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Hertz announced in March that it planned to spin off its equipment-leasing business to focus on car rentals. Uh oh, two public companies means more record-keeping and accounting.
Hertz Global Holdings Inc., the car-and equipment-rental company that’s splitting in two, delayed publishing its second-quarter financial report as it continues reviewing accounts for the past three years.
Hertz wasn’t able to meet yesterday’s deadline, or a five-day extension period, for submitting its 10-Q form to the U.S. Securities and Exchange Commission because of a “previously announced thorough review of its internal financial records” for the three years through 2013, the Naples, Florida-based company said today in a filing.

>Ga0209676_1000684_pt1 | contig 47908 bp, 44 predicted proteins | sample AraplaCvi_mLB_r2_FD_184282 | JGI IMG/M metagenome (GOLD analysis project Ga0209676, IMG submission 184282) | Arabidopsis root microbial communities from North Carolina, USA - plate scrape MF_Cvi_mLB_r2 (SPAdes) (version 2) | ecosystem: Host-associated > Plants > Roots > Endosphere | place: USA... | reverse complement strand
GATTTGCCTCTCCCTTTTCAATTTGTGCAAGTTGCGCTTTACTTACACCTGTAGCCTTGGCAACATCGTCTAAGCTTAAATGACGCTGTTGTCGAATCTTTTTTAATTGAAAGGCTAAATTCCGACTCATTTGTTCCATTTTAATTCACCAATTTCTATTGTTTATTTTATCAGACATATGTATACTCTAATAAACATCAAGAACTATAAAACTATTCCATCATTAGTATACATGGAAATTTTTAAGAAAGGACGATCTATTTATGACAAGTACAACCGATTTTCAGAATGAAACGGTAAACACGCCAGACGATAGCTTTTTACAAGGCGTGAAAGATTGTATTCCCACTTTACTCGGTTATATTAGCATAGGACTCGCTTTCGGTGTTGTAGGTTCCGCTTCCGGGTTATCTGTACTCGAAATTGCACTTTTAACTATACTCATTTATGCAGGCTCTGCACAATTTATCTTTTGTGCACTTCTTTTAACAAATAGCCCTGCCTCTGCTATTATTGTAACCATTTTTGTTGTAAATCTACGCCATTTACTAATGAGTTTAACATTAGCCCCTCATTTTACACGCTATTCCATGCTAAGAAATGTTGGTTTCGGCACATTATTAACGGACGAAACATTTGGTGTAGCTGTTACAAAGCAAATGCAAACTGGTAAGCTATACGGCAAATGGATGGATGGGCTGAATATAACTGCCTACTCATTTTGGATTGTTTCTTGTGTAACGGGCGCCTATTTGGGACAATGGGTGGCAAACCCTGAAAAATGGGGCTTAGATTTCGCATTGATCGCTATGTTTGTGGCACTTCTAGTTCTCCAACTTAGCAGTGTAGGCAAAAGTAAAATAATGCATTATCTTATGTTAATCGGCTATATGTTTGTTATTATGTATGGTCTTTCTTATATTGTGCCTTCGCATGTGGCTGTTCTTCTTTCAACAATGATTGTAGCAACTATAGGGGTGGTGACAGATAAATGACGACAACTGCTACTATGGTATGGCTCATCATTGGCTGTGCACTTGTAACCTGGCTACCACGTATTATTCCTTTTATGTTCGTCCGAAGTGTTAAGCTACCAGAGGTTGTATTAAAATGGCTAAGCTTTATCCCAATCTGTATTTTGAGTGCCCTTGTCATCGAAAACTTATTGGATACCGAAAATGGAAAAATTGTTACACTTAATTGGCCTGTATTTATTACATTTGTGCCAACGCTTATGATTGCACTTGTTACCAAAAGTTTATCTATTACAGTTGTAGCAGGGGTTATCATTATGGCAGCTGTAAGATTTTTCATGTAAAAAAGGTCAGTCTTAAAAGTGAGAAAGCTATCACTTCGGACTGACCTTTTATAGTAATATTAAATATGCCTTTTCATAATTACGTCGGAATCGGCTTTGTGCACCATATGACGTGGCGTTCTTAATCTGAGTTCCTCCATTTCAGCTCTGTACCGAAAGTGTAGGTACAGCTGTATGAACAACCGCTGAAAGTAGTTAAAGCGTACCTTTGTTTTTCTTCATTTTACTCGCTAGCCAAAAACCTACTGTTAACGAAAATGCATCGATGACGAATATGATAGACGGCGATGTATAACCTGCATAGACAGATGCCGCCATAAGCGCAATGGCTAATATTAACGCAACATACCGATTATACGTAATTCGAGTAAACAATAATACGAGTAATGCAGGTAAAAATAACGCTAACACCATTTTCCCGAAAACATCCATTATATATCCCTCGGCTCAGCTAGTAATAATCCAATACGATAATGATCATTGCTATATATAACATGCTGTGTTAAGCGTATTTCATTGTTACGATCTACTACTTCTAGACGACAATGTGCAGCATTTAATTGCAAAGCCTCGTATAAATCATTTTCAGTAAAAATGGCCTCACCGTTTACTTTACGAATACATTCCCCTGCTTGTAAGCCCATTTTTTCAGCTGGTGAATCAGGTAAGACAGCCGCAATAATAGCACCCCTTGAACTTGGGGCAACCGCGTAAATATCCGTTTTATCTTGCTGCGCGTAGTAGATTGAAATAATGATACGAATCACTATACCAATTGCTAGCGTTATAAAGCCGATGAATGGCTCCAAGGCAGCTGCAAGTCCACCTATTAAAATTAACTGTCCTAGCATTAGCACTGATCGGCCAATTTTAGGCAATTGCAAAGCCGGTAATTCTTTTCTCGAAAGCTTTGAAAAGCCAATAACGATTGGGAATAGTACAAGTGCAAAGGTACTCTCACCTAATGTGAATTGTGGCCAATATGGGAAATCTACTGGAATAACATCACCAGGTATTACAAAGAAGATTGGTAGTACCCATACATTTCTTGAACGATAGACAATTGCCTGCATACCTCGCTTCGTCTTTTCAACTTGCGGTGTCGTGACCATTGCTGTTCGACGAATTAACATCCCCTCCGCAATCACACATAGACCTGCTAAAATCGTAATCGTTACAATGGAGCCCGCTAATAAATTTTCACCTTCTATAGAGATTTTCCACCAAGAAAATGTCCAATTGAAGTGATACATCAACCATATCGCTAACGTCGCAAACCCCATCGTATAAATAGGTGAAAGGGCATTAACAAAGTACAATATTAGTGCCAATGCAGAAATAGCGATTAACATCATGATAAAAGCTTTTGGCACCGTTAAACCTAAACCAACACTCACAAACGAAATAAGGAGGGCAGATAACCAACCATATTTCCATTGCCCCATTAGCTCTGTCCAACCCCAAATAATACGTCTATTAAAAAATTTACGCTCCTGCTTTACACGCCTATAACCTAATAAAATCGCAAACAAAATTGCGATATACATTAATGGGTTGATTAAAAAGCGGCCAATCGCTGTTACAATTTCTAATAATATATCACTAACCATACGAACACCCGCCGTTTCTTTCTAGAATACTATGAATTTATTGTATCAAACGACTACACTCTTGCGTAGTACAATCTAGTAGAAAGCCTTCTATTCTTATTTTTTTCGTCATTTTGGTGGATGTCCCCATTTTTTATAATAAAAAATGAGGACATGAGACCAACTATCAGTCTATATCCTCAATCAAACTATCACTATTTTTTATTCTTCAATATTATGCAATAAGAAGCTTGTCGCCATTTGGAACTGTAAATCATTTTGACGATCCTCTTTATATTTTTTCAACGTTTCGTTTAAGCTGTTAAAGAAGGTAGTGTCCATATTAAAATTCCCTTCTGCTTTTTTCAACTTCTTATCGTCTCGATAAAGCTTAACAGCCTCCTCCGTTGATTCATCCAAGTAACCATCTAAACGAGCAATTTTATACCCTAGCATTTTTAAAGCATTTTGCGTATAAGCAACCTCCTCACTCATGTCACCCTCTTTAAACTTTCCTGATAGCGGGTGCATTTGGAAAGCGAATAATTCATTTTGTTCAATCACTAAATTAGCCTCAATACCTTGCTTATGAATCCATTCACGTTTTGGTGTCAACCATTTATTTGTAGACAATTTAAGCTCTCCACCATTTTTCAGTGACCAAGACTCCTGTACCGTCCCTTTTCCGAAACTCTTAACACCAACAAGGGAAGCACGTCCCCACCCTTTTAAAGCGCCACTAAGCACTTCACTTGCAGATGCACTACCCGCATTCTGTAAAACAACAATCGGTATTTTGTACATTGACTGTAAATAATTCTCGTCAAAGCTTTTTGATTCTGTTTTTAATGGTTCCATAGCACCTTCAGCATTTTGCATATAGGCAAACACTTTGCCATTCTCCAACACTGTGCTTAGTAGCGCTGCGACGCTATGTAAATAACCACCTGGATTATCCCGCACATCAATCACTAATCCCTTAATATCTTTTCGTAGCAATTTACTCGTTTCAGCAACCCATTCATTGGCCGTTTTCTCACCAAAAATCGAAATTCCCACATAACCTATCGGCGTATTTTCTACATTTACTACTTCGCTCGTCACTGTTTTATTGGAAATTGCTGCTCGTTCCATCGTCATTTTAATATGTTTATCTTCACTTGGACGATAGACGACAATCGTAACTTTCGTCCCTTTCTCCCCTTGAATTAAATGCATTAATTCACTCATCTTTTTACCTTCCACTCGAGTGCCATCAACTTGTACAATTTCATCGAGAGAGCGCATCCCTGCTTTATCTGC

The rental provider’s audit committee said in June that financial statements for 2011 need to be restated, affecting figures reported in the next two years. Errors emerged when Hertz was preparing first-quarter accounts, including in capitalization and depreciation timing for “certain non-fleet assets.”
It also found mistakes in accounting for money it couldn’t collect from customers who damaged vehicles or equipment.
Hertz outlined plans in March to spin off its equipment-leasing business to focus on car rentals, creating two publicly traded companies.
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